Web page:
"Won't even come and see the blueprints," muttered Luzik darkly as he made alterations to the plans in white marker. "His own father, won't even come to share a meal on Feast day."
Gallywix watched this dispassionately. The spirit once again withdrew the book from his robes.
"'If you're a trade prince, you can't afford close family members or friends. "Chum" and "chump" sound the same for a reason.'"
"A neat bit of linguistics for you," replied Gallywix evenly. He missed the spirit's hand grasping awkwardly for the mace handle that wasn't there.
The spirit once again took hold of his arm, and this time they flew across the world, stopping at the smallest jungle hovels and the grandest noble manors alike. They even brushed across a zeppelin as it chugged across the Maelstrom, and a lonely lighthouse on the bitter coast. At the end, the spirit threw Gallywix down, still reeling, into his bed.
Gallywix waited until the spinning sensation stopped before he sat up. The clock struck another hour, and despite the warmth of the fire, the room became very cold indeed. Gallywix could see his breath puff out before him, and as he watched, it coalesced into a humanoid figure.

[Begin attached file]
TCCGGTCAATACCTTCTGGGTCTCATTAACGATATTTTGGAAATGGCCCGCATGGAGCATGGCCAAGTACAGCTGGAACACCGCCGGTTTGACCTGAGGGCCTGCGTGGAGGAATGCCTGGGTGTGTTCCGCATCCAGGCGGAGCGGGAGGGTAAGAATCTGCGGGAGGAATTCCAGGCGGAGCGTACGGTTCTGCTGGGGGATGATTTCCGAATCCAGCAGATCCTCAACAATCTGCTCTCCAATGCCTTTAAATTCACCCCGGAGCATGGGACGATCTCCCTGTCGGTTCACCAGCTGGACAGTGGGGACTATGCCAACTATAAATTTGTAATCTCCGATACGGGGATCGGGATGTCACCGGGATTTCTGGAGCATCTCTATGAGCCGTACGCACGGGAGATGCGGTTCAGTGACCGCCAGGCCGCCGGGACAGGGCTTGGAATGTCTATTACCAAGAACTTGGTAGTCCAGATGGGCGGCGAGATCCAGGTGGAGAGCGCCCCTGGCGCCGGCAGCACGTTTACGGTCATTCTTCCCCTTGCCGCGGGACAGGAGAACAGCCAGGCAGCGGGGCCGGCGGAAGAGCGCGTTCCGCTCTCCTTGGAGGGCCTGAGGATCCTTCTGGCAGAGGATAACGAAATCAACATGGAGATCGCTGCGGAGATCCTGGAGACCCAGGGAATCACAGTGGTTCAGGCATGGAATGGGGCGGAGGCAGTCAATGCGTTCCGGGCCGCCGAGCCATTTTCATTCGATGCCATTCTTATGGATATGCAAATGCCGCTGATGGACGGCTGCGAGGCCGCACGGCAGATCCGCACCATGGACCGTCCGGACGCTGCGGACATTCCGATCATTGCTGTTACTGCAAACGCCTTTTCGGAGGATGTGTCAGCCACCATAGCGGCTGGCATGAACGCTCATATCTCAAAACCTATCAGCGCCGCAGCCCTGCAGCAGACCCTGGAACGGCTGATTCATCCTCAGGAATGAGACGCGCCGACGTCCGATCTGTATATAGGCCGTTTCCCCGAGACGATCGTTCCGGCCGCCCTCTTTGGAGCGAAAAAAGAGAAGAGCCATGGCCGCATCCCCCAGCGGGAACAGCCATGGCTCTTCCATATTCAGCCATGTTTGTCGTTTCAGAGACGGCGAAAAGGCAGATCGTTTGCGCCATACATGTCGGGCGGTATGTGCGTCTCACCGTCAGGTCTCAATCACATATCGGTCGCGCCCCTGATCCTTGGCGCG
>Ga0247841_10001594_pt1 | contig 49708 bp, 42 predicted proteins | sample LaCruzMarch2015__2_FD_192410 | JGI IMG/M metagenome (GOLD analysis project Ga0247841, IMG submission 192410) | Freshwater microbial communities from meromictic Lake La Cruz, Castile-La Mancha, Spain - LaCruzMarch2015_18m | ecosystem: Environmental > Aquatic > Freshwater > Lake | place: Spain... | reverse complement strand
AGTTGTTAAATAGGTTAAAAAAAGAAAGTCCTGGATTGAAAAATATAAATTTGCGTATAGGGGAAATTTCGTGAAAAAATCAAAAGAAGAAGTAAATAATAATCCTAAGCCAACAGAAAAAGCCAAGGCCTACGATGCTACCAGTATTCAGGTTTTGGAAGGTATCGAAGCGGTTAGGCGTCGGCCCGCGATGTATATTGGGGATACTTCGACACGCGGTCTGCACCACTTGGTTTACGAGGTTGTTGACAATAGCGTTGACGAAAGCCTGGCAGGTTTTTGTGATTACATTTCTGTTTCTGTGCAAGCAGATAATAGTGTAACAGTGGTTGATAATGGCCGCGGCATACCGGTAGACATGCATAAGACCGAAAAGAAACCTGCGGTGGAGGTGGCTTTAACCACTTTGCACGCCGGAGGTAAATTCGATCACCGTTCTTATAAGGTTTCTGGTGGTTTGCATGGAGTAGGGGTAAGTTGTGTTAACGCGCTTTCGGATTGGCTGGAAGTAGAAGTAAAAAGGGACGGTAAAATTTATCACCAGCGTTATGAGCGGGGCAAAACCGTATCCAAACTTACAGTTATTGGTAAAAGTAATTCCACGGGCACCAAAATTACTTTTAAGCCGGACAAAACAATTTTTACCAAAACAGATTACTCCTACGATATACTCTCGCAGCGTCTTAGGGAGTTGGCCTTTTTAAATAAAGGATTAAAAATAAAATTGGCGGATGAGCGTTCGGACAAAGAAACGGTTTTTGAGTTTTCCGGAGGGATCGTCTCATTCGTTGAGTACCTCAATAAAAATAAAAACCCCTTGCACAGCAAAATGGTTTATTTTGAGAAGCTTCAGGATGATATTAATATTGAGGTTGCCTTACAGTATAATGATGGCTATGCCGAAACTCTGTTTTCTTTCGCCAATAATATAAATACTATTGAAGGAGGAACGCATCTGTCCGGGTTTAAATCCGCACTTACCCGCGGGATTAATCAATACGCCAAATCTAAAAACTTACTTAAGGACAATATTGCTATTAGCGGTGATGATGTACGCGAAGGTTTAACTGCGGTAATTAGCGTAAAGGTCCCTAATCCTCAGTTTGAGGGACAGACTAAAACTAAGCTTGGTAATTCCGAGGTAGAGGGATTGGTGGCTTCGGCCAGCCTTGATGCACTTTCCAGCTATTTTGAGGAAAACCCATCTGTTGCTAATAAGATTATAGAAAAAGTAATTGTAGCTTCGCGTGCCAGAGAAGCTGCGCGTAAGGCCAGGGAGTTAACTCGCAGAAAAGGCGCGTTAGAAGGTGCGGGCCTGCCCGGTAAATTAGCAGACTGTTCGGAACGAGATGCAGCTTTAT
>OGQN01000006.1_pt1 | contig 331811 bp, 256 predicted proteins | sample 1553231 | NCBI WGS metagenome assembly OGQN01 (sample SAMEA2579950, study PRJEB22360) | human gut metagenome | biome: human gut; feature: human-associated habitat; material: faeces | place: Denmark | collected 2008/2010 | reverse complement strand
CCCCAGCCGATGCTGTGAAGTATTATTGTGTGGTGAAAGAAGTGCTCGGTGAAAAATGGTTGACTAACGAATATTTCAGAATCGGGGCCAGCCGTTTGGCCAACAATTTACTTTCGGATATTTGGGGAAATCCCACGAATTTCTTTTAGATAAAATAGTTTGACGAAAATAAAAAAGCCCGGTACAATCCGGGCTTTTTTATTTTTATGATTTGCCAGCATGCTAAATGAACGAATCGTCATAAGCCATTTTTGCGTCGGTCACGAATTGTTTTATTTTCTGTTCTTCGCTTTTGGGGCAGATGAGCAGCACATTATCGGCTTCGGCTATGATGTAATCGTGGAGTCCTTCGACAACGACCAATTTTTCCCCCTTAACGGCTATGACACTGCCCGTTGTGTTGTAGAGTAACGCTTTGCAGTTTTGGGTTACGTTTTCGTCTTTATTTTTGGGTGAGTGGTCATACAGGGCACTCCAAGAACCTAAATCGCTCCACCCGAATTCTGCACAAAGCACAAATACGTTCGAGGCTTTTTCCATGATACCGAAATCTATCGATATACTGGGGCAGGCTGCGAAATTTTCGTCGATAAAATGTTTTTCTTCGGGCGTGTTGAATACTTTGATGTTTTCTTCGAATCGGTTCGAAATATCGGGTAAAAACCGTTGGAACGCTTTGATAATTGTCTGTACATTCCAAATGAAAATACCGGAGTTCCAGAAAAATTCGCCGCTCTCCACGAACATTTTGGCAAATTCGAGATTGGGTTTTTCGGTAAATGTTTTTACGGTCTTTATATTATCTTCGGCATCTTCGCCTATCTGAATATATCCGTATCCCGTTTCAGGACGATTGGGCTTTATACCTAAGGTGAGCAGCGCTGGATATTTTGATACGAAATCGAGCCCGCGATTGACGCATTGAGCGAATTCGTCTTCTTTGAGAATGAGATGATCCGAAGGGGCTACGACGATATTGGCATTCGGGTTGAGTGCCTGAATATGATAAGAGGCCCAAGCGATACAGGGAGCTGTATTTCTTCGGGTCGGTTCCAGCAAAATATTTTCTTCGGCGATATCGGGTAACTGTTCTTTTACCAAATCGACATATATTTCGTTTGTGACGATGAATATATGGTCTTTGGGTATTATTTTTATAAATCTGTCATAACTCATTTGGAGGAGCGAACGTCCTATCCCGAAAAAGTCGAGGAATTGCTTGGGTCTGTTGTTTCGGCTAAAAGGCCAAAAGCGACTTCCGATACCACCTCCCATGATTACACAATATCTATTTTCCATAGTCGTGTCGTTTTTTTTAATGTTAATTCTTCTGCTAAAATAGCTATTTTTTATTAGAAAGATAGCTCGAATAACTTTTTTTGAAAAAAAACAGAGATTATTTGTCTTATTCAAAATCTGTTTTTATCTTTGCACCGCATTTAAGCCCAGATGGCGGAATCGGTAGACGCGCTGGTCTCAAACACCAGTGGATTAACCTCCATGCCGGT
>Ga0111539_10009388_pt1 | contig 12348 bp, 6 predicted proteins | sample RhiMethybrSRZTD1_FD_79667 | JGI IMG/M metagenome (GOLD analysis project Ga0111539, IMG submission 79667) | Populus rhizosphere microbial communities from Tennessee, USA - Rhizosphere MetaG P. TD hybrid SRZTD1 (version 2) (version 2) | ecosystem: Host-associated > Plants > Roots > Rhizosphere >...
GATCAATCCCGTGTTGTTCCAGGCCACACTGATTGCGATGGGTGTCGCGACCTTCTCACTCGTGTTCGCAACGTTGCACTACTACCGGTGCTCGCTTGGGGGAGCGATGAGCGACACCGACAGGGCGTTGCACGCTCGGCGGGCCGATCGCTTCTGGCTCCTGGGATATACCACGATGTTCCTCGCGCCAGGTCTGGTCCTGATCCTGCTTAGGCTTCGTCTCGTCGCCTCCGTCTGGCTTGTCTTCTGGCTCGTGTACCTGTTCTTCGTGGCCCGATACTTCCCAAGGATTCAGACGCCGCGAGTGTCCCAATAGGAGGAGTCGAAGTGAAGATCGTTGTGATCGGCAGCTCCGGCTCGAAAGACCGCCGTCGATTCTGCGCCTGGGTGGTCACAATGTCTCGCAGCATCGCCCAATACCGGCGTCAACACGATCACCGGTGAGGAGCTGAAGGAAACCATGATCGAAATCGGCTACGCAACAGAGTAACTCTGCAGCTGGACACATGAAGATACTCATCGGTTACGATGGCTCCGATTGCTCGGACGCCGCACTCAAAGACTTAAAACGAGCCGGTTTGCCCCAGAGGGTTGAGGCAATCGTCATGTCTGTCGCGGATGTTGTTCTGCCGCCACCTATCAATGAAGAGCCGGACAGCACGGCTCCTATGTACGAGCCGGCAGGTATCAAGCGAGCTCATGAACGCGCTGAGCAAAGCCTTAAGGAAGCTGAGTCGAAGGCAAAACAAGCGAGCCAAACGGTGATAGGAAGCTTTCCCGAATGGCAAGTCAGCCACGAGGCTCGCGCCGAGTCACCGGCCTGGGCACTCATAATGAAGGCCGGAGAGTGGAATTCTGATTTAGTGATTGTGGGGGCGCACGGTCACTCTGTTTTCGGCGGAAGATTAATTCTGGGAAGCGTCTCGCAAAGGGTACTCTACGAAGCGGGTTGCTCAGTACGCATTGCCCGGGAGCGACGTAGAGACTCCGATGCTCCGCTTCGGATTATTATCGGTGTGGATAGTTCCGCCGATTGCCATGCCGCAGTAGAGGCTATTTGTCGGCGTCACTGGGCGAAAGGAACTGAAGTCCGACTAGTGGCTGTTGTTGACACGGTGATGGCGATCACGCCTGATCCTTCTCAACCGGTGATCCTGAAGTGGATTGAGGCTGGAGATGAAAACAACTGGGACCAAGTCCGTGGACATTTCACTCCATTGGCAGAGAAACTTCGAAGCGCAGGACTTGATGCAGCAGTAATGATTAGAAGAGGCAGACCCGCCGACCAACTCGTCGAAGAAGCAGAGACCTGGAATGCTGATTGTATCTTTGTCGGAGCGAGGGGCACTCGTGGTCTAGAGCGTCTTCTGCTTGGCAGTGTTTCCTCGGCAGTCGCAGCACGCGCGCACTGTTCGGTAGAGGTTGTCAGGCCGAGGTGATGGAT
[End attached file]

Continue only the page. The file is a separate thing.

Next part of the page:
She was taller than the average human, made even more so by the fact that she hovered just above the ground. Her skin was icy blue, and white strips of cloth covered her. One strip wrapped around her head, creating a deep cowl that obscured her features completely.
"Let me guess," said Gallywix with a mocking eyeroll. "You're the Ghost of Winter Veil Yet to Come."
The spirit inclined her head but did not speak. She crooked a long blue finger at him and he got up, already knowing what to expect. They once again whirred through time and space.
They were in a dusty room somewhere in the Goblin Slums, from the looks of it. A scarred goblin with an eyepatch was organizing junk on shelves behind a counter when one by one, three goblins slipped furtively in the room. They looked at each other appraisingly before approaching the goblin behind the counter.